Jump to bottom (Index of Tai Chi pages)A Chinese internal martial art based on the principles of Yin and Yang and Taoist philosophy, and devoted to internal energetic and physical training.
Western Spellings: Tai Chi Chuan, Taijiquan, Tàijíquán, T'ai Chi Ch'uan, Tai Chi, Tai Ji Quan, Taiji, Tai Ji ChuanOn spelling (transliteration): A proliferation of translation methods over the last century has given rise to a number of different spellings of the same Chinese characters (words). Some examples are listed above. For the sake of consistency, on this website, unless an exact spelling is required (as in a title, quote or organization) the apostrophes are generally eschewed in favor of whole words.
Tai Chi Chuan (Tai-Ji Quan, spelling in Pin Yin) is an ancient Chinese martial art system of physical exercise for health, vitality, longevity and self-defense. In the Orient, Tai Chi is practiced daily by millions of people. Its roots reach back thousands of years into Chinese culture. It belongs to the predominantly Taoistic influenced internal or softer chinese martial art systems called Neijia. Other Neijia Systems are Ba Gua Zhang, Xing Yi Quan and Liu He Ba Fa. Tai Chi Chuan is divided in different styles which are named after the chinese family who did develop and hand it down.Tai Chi Chuan is generally translated as "Supreme Ultimate Boxing."
Tai Chi, "Supreme Ultimate" is an all-embracing term which suggests a harmony with the universe in the Taoist tradition.
The Tai Chi form is a vehicle by which one can attain this harmony. It is said that a regular practitioner of Tai Chi Chuan gains the strength of a lumberjack and the pliability of a child.
There are five major styles of Tai Chi, each named after the Chinese family from which it originated:
- Chen style of Chen Wangting (1580–1660)
- Yang style of Yang Luchan (1799–1872)
- Wu Hao style of Wu Yuxiang (1812–1880)
- Wu style of Wu Quanyou (1834–1902) and his son Wu Jianquan (1870–1942)
- un style of Sun Lutang (1861–1932)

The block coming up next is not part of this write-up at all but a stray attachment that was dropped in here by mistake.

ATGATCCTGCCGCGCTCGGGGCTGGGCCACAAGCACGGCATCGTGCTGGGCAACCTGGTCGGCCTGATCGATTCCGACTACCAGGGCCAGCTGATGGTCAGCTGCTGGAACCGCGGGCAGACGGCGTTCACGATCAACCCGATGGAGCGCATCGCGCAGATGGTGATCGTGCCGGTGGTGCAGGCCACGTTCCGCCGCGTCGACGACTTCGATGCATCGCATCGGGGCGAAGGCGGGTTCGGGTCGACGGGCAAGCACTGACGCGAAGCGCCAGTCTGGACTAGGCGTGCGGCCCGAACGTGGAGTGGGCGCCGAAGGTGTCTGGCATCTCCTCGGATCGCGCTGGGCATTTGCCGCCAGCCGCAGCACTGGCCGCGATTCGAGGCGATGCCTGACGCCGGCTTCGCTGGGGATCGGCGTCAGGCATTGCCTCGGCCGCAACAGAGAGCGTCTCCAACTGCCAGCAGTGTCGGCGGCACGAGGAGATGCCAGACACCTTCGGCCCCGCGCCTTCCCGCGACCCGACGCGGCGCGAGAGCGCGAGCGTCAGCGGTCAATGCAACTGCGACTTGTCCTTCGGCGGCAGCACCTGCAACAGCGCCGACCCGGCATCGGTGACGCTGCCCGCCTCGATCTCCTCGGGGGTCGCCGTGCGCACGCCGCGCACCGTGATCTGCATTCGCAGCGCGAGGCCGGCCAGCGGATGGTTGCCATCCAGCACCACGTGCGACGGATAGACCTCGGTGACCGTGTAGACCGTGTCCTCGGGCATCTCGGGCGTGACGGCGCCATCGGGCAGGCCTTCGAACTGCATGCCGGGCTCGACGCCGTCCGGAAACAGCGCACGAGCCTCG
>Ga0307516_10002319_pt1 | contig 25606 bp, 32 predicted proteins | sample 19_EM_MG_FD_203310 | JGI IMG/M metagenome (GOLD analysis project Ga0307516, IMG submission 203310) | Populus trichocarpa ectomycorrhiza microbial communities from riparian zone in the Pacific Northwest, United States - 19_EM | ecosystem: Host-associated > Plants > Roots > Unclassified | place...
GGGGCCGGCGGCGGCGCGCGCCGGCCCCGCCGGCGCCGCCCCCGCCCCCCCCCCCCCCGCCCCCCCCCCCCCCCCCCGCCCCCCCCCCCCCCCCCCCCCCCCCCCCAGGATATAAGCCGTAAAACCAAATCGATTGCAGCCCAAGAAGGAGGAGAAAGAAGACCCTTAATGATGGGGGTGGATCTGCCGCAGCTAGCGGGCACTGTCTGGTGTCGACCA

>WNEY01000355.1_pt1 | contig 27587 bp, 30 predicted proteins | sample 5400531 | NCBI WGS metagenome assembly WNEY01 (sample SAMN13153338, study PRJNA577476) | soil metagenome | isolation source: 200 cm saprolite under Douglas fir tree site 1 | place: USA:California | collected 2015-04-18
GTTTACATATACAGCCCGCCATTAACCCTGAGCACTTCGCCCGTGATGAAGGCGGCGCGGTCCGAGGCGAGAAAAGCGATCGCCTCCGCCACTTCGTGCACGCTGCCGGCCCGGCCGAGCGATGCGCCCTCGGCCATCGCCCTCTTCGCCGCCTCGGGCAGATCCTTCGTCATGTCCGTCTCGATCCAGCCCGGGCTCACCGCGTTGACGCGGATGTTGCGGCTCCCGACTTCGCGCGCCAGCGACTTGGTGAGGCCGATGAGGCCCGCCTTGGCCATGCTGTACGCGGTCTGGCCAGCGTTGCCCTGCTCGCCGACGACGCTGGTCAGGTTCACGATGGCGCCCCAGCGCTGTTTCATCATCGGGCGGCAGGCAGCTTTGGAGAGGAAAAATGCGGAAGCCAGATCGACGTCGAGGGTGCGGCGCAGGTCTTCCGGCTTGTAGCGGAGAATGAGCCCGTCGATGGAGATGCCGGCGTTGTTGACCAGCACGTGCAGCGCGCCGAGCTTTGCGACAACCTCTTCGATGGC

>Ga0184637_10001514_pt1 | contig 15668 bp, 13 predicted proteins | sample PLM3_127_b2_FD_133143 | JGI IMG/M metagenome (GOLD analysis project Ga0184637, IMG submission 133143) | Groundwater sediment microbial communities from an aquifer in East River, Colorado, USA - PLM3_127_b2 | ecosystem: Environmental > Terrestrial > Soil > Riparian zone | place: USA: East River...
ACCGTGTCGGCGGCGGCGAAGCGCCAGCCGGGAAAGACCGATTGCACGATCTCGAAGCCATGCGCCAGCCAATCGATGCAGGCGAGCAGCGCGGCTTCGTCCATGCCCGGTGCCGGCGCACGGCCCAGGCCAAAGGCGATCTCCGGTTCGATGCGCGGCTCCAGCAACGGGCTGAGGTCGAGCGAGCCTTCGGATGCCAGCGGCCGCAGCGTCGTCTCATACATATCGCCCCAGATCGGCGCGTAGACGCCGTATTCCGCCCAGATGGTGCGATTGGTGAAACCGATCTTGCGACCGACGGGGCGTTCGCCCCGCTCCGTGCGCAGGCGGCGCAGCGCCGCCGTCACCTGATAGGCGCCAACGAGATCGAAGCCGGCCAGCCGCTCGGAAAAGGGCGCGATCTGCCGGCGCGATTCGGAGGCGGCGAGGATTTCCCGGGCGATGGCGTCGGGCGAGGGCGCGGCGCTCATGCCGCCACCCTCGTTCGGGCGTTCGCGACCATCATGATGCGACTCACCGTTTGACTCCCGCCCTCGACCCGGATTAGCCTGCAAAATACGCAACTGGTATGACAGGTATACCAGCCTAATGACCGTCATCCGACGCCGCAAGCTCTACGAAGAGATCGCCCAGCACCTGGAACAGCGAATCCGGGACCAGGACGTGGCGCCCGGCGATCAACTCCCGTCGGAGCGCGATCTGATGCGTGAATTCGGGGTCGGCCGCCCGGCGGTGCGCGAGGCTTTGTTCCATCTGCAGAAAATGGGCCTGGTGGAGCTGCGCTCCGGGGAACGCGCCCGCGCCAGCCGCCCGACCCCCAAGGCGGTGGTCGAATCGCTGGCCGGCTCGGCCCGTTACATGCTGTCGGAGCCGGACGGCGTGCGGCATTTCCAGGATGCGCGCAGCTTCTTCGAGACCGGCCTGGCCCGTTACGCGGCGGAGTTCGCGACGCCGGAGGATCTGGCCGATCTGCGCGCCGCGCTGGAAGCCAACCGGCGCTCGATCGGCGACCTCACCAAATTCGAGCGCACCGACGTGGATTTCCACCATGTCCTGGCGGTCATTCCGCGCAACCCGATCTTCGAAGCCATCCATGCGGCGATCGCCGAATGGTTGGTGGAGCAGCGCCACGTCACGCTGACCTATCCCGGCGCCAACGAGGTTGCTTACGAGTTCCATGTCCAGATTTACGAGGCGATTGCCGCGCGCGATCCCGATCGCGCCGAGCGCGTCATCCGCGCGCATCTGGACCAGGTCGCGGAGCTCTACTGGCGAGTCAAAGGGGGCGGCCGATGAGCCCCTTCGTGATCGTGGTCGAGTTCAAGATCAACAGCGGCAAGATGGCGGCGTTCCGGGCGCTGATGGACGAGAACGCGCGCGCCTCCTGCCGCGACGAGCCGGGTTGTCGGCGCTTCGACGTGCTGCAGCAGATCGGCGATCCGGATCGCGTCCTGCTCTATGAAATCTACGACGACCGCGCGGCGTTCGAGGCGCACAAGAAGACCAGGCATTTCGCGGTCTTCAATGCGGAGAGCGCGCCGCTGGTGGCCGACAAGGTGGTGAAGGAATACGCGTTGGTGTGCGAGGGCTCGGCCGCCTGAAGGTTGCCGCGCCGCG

The order of verifiable age is as listed above. The order of popularity (in terms of number of practitioners) is Yang, Wu, Chen, Sun and Wu/Hao. The major family styles share much underlying theory, but differ in their approaches to training.
History of Tai Chi Chuan
The origins of Tai Chi Chuan go back to around the Sung Dynasty (960-1279) in China. As the story goes, Chang San-feng ( ), a Taoist priest, was meditating on Wu-Tang Mountain, in Hupei province. One day he heard a noise outside and found that a bird was attacking a snake. Chang watched as the bird attacked the snake's head and the snake yielded at his head and struck with his tail. Then the bird attacked the snake's tail and the snake yielded at his tail and attacked with his head. When the bird attacked the snake's belly the snake yielded at the belly and attacked with both his head and his tail. In the end the bird gave up and flew away. Chang was so impressed with the beauty and efficiency of the snake's defense that he decided to create a martial art using the yielding (yin) and attacking (yang) method of the snake. He combined the thirteen postures (see below) with Taoist philosophy and exercises to create Tai Chi Chuan. Chang then wrote what is known as the Tai Chi Chuan Classic ( ) a very important read for those studying Tai Chi Chuan (see the Resources page for links to translations of the Classics).
Later on, Chang San-feng passed Tai Chi Chuan to his disciple, Wang Tsung-yueh ( ), who wrote more "Tai Chi Classics". And later the art was passed to the Chen family, who kept it hidden from outsiders for hundreds of years. Eventually Yang Lu Chan was able to learn and master Tai Chi Chuan from the Chen family and teach it to others. This is how Tai Chi Chuan became so widely known. Tai Chi Chuan became popular when Yang changed the form to make it less physically demanding.